The author presents a very cynical way of looking at the cloistered life. I was glad Brother Eusebius was there to present a different slant on it, but in general there was a lot of the attitude that monks are running away from reality, and even if that’s what Sebastian did, the attitude infects the majority of the other characters as well, which I found disheartening and sad. There’s also a lot of hand-waving over the very real issues of homosexuality within the Catholic Church, and aside from the occasional reference to homosexuality as a sin, no one really questions their commitment to their faith. It’s sort of OK Homo, and while I get the sense of what the author was perhaps trying to achieve, it didn’t entirely work. It’s a huge issue and I didn’t think it was handled particularly well here.
Almost all of the monks at Mt Ouray are gay or bi or have a ‘special friend’, even if their attachment isn’t sexual. The abbot, Father Paolo, is depicted as a sinister, grasping man who desires power more than anything else and who attempts to use his position and rhetoric to seduce the young novices. This abuse of trust is tacitly condoned by everyone within the monastery, including Sebastian, and when further, non-sexual, abuses of responsibility occur, it’s deemed best for the future of the monastery that nothing is ever said or reported. I could believe it in a historical story, but in a contemporary, and especially given Sebastian’s previous career, I found it incomprehensible and actually quite shocking, and what little respect I had for Sebastian pretty much vanished.
The book is written in a detached style that has some nice turns of phrase, but also has a tendency to purple prose and to long tracts of infodump and telling rather than showing. The narrative also distances the reader from the characters, and while we got to know the various inhabitants of the monastery, I never felt a connection with any of them. I didn’t particularly like Sebastian and disliked Casey, who comes across as very needy, and so I didn’t buy into their romance at all.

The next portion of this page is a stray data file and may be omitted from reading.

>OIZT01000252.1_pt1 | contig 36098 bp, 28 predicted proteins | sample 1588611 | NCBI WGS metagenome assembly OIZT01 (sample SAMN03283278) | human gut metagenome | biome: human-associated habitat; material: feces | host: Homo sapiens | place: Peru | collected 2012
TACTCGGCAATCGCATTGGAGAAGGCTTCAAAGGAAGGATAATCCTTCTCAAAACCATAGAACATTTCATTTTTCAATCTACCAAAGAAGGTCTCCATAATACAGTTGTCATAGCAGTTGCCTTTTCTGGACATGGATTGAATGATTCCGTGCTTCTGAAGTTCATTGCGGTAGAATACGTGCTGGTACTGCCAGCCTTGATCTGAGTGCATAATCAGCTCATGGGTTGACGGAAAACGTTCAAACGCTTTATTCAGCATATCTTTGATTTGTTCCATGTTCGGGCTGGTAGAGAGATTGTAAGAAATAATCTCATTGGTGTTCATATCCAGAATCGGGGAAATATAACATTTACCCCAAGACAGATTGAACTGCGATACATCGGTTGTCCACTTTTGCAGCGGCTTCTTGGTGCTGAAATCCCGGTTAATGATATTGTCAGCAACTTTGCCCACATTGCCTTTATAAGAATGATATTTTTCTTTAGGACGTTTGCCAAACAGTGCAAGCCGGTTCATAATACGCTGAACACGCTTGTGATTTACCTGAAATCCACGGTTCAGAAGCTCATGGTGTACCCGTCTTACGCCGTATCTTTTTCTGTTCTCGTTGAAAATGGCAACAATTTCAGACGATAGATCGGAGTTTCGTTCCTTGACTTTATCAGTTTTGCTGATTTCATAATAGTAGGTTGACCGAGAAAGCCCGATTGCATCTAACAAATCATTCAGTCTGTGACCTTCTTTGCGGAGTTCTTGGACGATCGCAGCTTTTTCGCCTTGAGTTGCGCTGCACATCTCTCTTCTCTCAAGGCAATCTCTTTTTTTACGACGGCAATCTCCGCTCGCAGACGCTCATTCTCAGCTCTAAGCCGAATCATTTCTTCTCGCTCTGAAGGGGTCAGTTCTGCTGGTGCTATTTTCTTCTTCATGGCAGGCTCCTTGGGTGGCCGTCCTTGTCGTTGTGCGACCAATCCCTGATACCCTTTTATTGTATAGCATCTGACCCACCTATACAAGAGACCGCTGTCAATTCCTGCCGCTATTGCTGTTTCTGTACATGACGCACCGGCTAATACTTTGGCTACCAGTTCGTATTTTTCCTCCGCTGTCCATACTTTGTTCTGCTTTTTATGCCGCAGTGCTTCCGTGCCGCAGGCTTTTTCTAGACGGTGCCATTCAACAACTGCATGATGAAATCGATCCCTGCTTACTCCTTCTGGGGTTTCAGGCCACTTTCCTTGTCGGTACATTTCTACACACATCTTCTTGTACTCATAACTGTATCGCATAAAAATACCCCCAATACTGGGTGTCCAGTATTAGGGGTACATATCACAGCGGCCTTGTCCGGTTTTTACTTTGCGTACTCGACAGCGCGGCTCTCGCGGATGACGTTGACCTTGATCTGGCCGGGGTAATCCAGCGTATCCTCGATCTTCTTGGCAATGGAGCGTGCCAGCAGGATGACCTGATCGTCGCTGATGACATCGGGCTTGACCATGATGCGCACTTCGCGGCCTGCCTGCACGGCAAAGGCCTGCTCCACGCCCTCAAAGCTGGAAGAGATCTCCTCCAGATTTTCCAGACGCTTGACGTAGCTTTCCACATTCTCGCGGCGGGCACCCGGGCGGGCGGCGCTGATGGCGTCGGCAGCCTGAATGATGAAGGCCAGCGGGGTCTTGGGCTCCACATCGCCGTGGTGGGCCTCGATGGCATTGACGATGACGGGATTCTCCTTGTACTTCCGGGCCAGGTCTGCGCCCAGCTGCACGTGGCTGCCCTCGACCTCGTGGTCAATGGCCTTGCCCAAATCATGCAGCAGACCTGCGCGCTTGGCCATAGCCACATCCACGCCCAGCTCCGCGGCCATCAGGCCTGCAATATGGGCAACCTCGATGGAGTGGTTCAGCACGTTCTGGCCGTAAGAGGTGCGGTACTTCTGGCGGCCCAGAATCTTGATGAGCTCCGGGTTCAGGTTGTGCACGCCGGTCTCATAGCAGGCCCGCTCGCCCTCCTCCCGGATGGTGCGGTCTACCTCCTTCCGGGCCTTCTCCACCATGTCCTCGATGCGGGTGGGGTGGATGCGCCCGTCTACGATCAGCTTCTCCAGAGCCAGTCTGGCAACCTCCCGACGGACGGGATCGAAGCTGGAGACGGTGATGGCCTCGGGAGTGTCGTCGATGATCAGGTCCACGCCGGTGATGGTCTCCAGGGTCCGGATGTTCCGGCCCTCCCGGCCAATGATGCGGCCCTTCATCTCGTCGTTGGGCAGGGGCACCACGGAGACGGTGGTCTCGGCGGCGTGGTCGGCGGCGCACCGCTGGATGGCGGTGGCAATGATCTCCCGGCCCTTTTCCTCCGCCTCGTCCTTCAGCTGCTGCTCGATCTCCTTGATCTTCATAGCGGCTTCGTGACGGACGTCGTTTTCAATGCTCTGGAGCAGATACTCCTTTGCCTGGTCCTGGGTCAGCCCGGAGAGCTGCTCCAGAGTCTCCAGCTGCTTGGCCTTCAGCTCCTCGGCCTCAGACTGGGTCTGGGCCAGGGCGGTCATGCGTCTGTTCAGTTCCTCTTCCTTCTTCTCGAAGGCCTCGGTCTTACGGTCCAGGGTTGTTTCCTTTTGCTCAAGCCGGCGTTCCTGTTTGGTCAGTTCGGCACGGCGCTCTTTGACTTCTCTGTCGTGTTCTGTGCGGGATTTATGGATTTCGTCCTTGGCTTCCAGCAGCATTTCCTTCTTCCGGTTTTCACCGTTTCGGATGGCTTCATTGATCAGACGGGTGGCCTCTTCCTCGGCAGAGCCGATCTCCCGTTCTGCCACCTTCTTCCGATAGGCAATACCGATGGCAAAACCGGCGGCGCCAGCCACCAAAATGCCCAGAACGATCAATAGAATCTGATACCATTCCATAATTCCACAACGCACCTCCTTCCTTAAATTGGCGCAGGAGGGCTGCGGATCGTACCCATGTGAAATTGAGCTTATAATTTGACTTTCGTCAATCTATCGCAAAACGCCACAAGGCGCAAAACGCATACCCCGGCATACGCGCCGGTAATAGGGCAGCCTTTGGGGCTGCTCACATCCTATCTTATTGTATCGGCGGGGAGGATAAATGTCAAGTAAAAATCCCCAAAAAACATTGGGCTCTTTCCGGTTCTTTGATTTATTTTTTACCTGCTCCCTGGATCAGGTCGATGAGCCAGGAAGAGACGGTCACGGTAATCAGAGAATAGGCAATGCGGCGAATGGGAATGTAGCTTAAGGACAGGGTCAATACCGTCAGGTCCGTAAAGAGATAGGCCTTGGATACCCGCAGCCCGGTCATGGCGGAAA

Considering Sebastian’s previous career, he’s remarkably slow to notice obvious clues, and yet within the last forty pages of the book he suddenly works out the identity of the murderer and, when he confronts the suspect, tells him that it was clear he was the culprit. The process of elimination is poorly handled, given to the reader all in one go rather than dripped out slowly over the course of the book, and looking back at it, this could easily have been novella length rather than being dragged out.
Also, while I have no problem with the reason JC came to be at the monastery, the element of mistaken identity that [spoiler]led JC to try to kill Brother Augustine believing him to be Sebastian required too much suspension of disbelief. If the murderer could see JC and Augustine clearly, then JC would have known that he was about to attack the wrong man[/spoiler], so that aspect of the plot didn’t make much sense to me. To be honest, the whole how and why of the murder-mystery made little sense—I was describing the story to my partner and realised how flimsy the whole thing was.
In addition, there are several POV slips and numerous odd—and incorrect—word choices that should have been caught by an editor (a ‘hypergregarious (sic) police officer’ rather than ‘over-zealous’, for example; or the most glaring, ‘aesthetic’ instead of ‘ascetic’), which unfortunately made the prose awkward and stilted.
This is a book that had a lot of potential but which failed to hit the mark. Fans of the author may enjoy it, but sadly it didn’t work for me.